4.2.2 Upper-intermediate level: Rapidly resolved solitary searches

At the other end of the 15-month recording period, when Aurelia and Malia have reached upper-intermediate level (B2), configurations of searches emerge that are brief and successfully resolved in the L2 by the speaker herself, after only a short disruption in progressivity. This change is prominently reflected in the way gestures are used during these searches. In contrast to the solitary searches most typical of intermediate-level proficiency (sect. 4.1), gestures are minimal in nature, although the onset of the search and its resolution show assemblies of multimodal conduct that converge with more extended solitary searches. Contrary to the searches at elementary level (sect. 4.2.1), gestures are rarely depictive. Concurrent with the distributional change in repair practices is also the participants’ routinization of the CoDi expression — at this point, it is deployed as a highly habitualized means for indexing cognitive search and thereby, briefly, holding the floor (see also Pekarek Doehler & Berger, 2019; Pekarek Doehler & Skogmyr Marian, 2022/in press).

In Excerpt 7, Aurelia is talking to Jordan (see Fig. 2) about her frequent traveling between Switzerland and other countries, and she will eventually assert that she does so on purpose because she likes it.

Excerpt 7. Exprès

  Open in a separate window

The excerpt shows a condensed form of the multimodal trajectory observed with the more extensive solitary searches (sect. 4.1). We see again (line 2) the conjunction of hold (starting with Aurelia’s 0.6s pause) and gaze aversion (at e:::h) around the search onset that is maintained into the search process, as well as a re-engagement of manual gestures plus gaze turning to the recipient with the resolution (here, the production of the target-item exprès, “on purpose”, which is received by Jordan with nods, line 3, simultaneously with Aurelia’s integrating it in her next utterance). Furthermore, the quality of Aurelia’s gesture accompanying the resolution — her resolutely placing her hand flat on the table (Fig. 2) — is in line with the type of pragmatic gestures suggesting search resolution documented in Section 4.1. The segment between the onset and resolution of the search, however, differs significantly from what we have observed above: It is notably short, marked here verbally merely by the comment tu dis produced with speed-up of tempo and lower volume, which are typical features of the marker-like use of the expression for displaying cognitive search (Pekarek Doehler & Berger, 2019; Pekarek Doehler & Skogmyr Marian, 2022/in press), and accompanied by maintained gaze aversion and gesture hold.

Excerpt 8 further illustrates such short searches, again showing a CoDi that is here accompanied by a search-indicating gesture. Malia is telling Javier (next to her) and Jordan (on the other side of the table) about a question-answer session that she had with her students the preceding week. As she initiates a specification of the purpose of the session, she enters a brief word search (line 3).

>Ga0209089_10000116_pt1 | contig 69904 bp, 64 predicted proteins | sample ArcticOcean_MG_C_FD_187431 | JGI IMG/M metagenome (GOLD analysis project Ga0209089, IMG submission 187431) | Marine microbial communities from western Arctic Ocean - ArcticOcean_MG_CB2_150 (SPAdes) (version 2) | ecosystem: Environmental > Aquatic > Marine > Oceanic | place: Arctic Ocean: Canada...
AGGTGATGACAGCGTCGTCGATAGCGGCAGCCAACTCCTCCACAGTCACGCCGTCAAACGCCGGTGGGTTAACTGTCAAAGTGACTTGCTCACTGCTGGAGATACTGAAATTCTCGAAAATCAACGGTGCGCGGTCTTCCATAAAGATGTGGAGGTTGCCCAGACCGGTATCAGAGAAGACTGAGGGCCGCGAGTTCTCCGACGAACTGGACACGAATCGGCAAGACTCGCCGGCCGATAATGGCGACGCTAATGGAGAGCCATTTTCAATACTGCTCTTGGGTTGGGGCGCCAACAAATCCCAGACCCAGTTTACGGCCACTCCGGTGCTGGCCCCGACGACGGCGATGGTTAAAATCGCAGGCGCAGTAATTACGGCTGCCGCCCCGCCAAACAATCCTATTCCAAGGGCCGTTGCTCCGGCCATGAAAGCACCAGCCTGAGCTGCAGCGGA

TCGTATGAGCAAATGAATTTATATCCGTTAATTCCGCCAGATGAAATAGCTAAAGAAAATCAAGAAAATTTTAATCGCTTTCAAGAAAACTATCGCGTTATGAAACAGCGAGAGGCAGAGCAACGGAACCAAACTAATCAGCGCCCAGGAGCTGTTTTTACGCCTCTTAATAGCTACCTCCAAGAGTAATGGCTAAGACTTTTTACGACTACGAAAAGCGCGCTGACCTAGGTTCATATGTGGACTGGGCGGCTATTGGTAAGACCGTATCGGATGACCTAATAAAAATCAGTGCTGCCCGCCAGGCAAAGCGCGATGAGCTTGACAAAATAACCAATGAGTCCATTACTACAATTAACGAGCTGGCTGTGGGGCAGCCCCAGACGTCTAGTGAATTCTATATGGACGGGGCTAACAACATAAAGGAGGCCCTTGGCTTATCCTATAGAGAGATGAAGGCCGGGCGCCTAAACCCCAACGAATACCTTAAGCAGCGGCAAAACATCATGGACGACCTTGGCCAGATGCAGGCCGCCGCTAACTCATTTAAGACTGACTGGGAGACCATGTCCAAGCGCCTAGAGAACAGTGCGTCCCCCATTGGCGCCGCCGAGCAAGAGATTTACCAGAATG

Excerpt 8. Séance

  Open in a separate window

Like in Excerpt 7, the search is verbally marked merely by Malia’s morphophonologically reduced CoDi expression, and it is accompanied by distinct gaze aversion (Fig. 2). Differently from Excerpt 7, the search involves some hand movements, as Malia stops her circling gesture toward Javier (Fig. 1) and lifts her right hand, briefly placing it against her temple (Fig. 2) — a gesture conveying “thinking” (see Ex. 3), while delivering the CoDi. The resolution (lines 3-4) is accompanied by gaze shift plus a palm-up offering gesture toward the recipient (Fig. 3), which can work to invite response (Streeck, 2009a, b). Javier responds by displaying understanding (line 6), after which Malia continues her talk.

In short, Excerpts 7 and 8 illustrate the type of searches that are most typically found toward the end of the recording period, when Aurelia and Malia have reached upper-intermediate L2 proficiency. Similar shorter searches also occur earlier in the 15-month period but are particularly frequent toward the end. Components of the multimodal trajectory remain constant at its onset (vocal signs of word search are coupled with gaze aversion and most frequently gesture hold) and at its resolution (return of gaze to recipient and re-engagement of gesture through pragmatic gesturing in direction of the recipient). In between, however, the search becomes typically condensed, is often very short, accompanied by discreet embodied signs of search, and we observe an increased use of CoDi expressions as routinized markers of cognitive search. Notably, also, the resolution of the search tends not to be prosodically marked as a candidate seeking confirmation.

4.2.3 Summary — II

The longitudinal change in word-search practices presented here involves a gradual transition toward increasingly smooth and successfully self-completed searches, which affects how speakers mobilize particular semiotic resources — such as gestures — in the course of their searches. The continuum of search practices that are typical of the different points in the recording period (and hence of three different proficiency levels) can be schematically summarized as follows:

  1. Start of the recording period (upper-elementary level, A2): Brief solitary searches, abandoned or completed through use of other languages than the L2 and/or depictive gestures that facilitate understanding of the sought-for item and/or invite co-participants’ turn-entry; searches are often collaboratively completed.